The theme this year was a title with the number three in it. Consequently, the program included:
- “Three Little Beers” (1935)
- “3 Dumb Clucks” (1937)
- “Three Missing Links” (1938)
- “Three Little Pirates” (1946)
- “Three Hams on Rye” (1950)
- “Three Sappy People” (1939)
I am not about to claim that watching Stooge shorts is a sophisticated intellectual experience, but it is uproariously funny. There is something about watching same with a large appreciative audience that makes it funnier still.
The Alex Theatre on Brand in Glendale
The Alex Theatre is on the National Register of Historic Places. Founded in the 1920s, it has become a venue for not only films, but occasional concerts. Two of the upcoming film programs include the Nutcracker Ballet with the Los Angeles Ballet (several dates in December) and “The Greatest Cartoons Ever” on December 26.
One of the reasons that incline Martine toward events in Glendale is that she truly loves the way Armenians prepare chicken. (The City of Glendale is the largest Armenian city outside of Asia.) Glendale is the home to Sevan Chicken at Kenilworth and Glenoaks and Elena’s Greek and Armenian Restaurant at 1000 Glendale Boulevard.
Me As a Dissolute 19th Century Gambler
Martine and I have been working at thinning my overflowing collection of books and papers. Today, two 8 x 10 photos emerged of me in a 1970s student film by Trevor Black and Lynette Cahill. If I remember rightly, the film was based on a Chekhov story called “The Duel.” I played a bit part as a cheating gambler. How any self-respecting gambler sport such a rat’s nest of a hairdo is beyond me. The interesting thing is that, unconsciously, in costume I resembled my literary hero, G. K. Chesterton, hair and all. (Today my hair is not much to look at.)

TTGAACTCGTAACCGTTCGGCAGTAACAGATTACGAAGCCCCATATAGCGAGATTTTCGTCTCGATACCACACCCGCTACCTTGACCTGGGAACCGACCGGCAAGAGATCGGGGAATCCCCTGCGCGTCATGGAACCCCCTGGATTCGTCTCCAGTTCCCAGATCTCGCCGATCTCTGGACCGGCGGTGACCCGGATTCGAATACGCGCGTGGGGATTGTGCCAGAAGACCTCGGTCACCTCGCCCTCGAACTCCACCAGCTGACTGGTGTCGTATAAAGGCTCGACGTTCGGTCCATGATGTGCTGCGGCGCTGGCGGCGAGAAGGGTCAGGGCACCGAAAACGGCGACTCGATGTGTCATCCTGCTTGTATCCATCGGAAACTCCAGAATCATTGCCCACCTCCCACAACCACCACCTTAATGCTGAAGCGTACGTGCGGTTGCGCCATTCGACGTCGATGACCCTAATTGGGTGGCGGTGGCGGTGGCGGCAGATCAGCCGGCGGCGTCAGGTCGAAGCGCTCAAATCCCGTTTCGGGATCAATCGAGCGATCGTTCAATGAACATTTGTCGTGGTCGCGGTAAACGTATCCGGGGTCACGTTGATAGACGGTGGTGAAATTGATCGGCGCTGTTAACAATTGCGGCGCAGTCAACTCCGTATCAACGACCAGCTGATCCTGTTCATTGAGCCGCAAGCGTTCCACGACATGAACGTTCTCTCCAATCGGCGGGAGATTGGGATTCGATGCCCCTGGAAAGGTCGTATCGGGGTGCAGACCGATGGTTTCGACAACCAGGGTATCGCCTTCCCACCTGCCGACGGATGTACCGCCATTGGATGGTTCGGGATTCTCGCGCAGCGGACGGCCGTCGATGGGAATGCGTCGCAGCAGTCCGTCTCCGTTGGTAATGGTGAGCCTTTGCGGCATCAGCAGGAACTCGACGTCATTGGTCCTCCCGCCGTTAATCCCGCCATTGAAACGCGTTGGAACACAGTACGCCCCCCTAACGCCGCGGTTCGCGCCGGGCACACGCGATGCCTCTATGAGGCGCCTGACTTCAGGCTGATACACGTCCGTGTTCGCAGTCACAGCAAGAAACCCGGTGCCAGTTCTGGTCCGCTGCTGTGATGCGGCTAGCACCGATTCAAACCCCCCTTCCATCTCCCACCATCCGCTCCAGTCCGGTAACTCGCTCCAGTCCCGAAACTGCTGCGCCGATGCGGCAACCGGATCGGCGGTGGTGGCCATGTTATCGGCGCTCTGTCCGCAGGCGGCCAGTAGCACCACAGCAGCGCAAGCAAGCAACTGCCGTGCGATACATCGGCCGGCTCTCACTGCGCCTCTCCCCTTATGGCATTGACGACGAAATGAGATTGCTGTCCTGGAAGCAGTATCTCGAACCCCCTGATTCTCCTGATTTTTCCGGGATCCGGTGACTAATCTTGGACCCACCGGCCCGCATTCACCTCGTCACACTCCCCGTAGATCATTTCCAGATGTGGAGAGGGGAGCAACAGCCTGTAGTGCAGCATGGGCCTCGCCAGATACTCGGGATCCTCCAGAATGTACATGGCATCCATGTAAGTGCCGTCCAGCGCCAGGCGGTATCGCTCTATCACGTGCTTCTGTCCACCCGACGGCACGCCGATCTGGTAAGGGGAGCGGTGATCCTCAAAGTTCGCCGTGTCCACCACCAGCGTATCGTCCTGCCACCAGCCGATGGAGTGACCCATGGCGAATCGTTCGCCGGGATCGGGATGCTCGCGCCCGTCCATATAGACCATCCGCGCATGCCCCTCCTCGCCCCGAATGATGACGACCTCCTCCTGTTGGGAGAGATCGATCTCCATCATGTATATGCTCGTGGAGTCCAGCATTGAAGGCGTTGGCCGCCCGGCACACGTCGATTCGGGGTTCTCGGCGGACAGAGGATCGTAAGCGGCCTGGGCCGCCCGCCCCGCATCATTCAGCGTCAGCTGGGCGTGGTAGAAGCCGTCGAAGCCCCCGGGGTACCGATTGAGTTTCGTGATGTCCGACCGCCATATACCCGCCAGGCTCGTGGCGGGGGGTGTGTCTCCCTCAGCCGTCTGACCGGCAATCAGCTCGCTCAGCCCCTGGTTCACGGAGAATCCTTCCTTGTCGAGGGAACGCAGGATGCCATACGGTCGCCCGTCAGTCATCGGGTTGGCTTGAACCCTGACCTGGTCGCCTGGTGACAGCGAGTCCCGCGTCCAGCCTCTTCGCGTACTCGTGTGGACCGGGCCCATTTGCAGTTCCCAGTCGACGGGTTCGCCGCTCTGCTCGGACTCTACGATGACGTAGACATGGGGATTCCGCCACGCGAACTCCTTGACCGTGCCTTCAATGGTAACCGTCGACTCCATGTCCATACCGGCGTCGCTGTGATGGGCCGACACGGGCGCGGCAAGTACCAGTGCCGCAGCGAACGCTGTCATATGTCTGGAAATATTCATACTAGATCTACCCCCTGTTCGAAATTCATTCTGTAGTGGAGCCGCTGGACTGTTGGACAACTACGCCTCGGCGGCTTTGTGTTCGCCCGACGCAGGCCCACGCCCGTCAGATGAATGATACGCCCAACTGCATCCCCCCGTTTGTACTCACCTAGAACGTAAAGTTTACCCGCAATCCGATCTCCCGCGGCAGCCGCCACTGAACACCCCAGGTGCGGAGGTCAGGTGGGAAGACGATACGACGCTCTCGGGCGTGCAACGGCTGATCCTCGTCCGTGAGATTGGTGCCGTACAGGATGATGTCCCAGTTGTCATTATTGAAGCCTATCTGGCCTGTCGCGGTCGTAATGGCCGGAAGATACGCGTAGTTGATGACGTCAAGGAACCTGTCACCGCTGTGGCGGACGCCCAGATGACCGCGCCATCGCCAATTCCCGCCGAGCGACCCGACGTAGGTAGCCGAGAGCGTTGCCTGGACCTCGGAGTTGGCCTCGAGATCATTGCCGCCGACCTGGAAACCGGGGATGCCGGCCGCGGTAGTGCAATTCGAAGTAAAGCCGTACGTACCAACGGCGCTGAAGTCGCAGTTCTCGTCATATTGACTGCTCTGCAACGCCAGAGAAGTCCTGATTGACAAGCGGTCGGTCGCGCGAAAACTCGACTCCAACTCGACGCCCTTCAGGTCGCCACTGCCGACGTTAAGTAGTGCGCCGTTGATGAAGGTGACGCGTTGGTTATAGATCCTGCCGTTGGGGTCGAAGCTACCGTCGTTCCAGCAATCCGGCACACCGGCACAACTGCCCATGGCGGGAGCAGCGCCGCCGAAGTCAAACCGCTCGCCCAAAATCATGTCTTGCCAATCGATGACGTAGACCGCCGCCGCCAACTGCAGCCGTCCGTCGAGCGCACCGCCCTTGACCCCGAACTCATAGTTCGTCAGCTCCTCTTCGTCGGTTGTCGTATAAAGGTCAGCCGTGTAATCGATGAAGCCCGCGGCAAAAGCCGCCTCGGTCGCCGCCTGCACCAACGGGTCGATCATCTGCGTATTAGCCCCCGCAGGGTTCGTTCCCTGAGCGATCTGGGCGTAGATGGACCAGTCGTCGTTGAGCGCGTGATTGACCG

G. K. Chesterton
I enjoyed this brief acting stint, though I was never requested to act again. No casting directors have besieged me to try out for any major studio (or even indie) productions. No matter: I was never really that interested in film production, whether as director, crew, or actor. I just liked to see, talk about, and write about great films. I would have liked to become a professor of film history, but that was not in the cards for me; and I have no regrets about the winding path I wound up taking.
Here is another view of me in costume, acting as the second in a duel:
Me as the Crooked Gambler Acting as the Second in a Duel
If any of you have any lucrative roles for a ratty looking retired guy, please contact me at once.
French Film Director Jean-Pierre Melville (1917-1973)
You have to admit it: He looks like an American. But he comes by it honestly. Not only is he a hero of the French Resistance during the Second World War, but his code name was Melville, based on his love of Herman Melville’s Moby Dick. His real name was Jean-Pierre Grumbach, born an Alsatian Jew in Paris; but he signed all his films as Jean-Pierre Melville.
I have seen four of Melville’s thirteen films. Although the French New Wave of the 1960s resulted in a publicity windfall for Jean-Luc Godard, François Truffaut, and Alain Resnais, there were many French directors who never became quite so well-known across the Atlantic. Jean-Pierre Melville is one of them. Others include Jacques Becker, Jacques Rivette, and Claude Chabrol.
Two Men in Manhattan (Deux Hommes dans Manhattan) is like a Valentine dedicated to New York City at night. A newsman for Agence France Presse in New York is told to investigate the non-appearance of a French diplomat at the United Nations. Moreau (played by Melville himself) looks up his paparazzi friend Delmas. Together, they search for three known past girlfriends of the diplomat, including a Broadway actress, a jazz singer, and a stripper. They even visit a high-priced prostitute known to favor diplomats. When they find that he has died in a girlfriend’s apartment, a conflict erupts when Delmas sees the potential for selling photos that show his death to have been a squalid one. It turns out the deceased was a hero in the Resistance, and Moreau’s boss wants the negatives of the pictures Delmas took.
French Title for Two Men in Manhattan
In no American film of the period have I seen such beautiful scenes of night-time Manhattan. The exteriors in this film are lovely, and the scuttlebutt is that Melville shot them himself. If so, I would regard it as high on the list of the best noir films, irrespective of country of origin.